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From Luanda To Valladolid Via Old Trafford

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Every once in a while, all the top clubs take a risk on signing players from abroad who 90% of fans have probably never have heard of.  

Sometimes this approach works and the risk comes off to be a world-class player. It’s very easy to forget of course that Ole Gunnar Solksjaer – who turned out to be Manchester United legend – was a relatively unknown striker outside of Norway when we signed him.

Ole was a success right away and after scoring on his debut played a major part in our success during his time at the club, reaching heights very few fans would have ever imagined back in 1996 when we signed him from Molde.

Sometimes of course buying unknown players does not quite come off. We all know about the signing of Bebe last season from Guimarães. Bebe of course has not found it easy to settle in life at the club and has been shipped out on loan to Besiktas next season to gain regular first-team experience, which will clearly benefit the young Portuguese forward as he looks to develop his career.

As much as I would like to write about Bebe – after all I haven’t thrown in the towel onto his United career just yet (which you can read about here) – I would like to look back at our former Angolan forward Manucho who had a brief stay at Old Trafford before being sold to Real Valladolid in Spain two summers ago.

Very little was known about Manucho when the club announced that we were going to sign him back in December 2007. All fans knew of the forward was that he was fairly tall and had been at the club on a three-week trial and had obviously impressed Sir Alex to warrant us handing him a three-year deal.

The deal to sign the forward was completed in January before Manucho joined up with Angola to play in the African Cup of Nations tournament being held in Ghana.  With the pressure of leading his country’s attack Manucho impressed and scored four goals.

At the time there were pundits comparing him to proven African Premier League forwards such as Didier Drogba and Emmanuel Adebayor. That perhaps was a bit harsh on Manucho as firstly the standard of defending at the tournament was not that great and unlike Adebayour and Drogba he had no experience playing in Europe that would suggest he had the quality to succeed in England.

After the tournament Manucho was sent out on loan to Panathinaikos in Greece in a deal that had already been arranged before the tournament. It was a good move for the Angolan and under Portuguese coach Jose Peseriro enjoyed a successful time in Athens as the side qualified for the Champions League.

Unluckily for the forward he was unable to challenge for a place in our squad early on the following season and only made 3 substitute appearances before being sent out on loan to Hull City in January.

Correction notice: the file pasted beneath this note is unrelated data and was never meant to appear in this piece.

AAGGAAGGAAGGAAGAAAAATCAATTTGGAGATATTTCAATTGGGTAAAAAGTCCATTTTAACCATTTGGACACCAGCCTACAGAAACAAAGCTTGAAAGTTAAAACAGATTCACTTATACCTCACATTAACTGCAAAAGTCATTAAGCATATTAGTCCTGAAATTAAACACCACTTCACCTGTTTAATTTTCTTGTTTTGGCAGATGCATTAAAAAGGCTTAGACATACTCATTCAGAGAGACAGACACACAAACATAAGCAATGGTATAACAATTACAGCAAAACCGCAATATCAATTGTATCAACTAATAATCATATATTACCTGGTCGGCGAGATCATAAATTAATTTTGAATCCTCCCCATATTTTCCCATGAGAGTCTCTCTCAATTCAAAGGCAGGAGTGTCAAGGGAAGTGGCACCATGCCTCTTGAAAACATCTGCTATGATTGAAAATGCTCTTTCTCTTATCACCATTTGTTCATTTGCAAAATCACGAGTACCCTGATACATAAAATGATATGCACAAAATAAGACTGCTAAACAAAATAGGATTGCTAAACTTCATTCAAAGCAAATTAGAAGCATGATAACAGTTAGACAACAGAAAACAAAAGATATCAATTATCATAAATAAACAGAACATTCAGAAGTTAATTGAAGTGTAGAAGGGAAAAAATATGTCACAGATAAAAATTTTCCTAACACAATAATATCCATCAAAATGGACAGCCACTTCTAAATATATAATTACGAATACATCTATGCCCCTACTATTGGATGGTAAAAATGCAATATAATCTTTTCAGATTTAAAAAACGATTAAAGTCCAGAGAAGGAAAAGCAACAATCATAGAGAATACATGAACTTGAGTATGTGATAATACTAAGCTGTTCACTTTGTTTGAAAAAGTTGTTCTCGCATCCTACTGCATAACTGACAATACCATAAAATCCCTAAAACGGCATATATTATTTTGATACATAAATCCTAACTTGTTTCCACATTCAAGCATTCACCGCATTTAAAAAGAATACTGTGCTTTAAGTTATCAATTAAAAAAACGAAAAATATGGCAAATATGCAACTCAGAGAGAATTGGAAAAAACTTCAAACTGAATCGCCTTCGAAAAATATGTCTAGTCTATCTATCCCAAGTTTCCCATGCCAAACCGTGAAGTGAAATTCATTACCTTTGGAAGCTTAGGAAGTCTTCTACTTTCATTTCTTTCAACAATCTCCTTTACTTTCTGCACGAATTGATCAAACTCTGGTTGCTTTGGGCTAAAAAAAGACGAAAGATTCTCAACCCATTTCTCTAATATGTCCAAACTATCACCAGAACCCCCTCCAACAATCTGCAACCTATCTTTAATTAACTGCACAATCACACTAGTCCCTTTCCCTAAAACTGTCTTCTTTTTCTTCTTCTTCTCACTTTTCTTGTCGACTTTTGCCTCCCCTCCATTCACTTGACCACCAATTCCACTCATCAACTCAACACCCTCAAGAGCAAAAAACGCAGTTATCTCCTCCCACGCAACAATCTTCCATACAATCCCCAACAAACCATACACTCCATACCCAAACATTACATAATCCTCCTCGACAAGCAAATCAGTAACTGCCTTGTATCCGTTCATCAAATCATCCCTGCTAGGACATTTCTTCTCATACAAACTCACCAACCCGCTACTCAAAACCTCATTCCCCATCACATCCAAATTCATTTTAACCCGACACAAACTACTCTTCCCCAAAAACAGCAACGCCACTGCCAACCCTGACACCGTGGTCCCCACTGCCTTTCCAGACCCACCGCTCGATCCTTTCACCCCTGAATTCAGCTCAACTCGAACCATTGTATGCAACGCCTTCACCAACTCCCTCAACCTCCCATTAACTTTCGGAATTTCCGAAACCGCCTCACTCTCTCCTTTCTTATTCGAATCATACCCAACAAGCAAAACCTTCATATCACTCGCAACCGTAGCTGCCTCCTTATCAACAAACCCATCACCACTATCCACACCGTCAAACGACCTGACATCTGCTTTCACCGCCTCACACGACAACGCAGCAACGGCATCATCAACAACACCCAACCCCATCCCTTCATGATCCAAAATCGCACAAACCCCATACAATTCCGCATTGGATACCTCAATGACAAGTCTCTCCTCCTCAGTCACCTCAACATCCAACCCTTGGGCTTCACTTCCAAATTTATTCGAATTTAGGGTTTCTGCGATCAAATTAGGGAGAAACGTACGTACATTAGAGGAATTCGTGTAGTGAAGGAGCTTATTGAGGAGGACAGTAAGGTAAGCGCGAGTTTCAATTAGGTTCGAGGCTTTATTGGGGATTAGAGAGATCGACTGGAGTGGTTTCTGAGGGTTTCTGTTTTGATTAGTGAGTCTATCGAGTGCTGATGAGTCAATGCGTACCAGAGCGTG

Under Phil Brown he got chances and scored twice in 13 appearances including a vital winner away to Fulham which helped City secure three vital points which helped them avoid relegation back down to the Championship.

Still though, it was anticipated that Manucho would be sold in the summer as he had not done quite enough to justify a place at Old Trafford ahead of the 2009/10 season. It therefore was not a surprise when the club announced that they had sold the forward to Real Valladolid in July.

The move to Spain looked a good one for the forward on paper as it represented Manucho a real chance to challenge for a first team place on a regular basis and really develop as a player. Sadly despite being given a run for the Pucela, he had a disappointing season scoring only four goals as Valladolid suffered relegation to the Segunda Division on the last day of the season.

Last season Manucho played in Turkey’s top flight as a result of two loans spells from Valladolid in order for him to get regular first team experience. He did ok for both Bucaspor (in the first half of the season) and Manisaspor (in the second half) but again doubts remain about his future in Spain.

Yes Manucho has not exactly set the world alight in Europe, but is being a journey-man striker in Europe really that bad for a striker who up until the end of 2007 was virtually un-heard of outside of Angola.

There have been far worse players who have enjoyed a career in European football than Manucho and clearly he has something about him as a forward that is tempting clubs to give him a chance.

Whilst I doubt he has the ability to be a first-choice striker in one of Europe’s top leagues, there’s no doubt if given time at a side he could be a good option as a third/fourth striker as with his height he remains a good option to bring on in games and hold up the play.

Either way the boy from Luanda has certainly achieved more than most people would have imagined when he was scoring goals in the Angolan first division and is certainly living the kind of lifestyle as a footballer in Europe that most young African children can only dream of. 

By Adam Dennehey @ADennehey87

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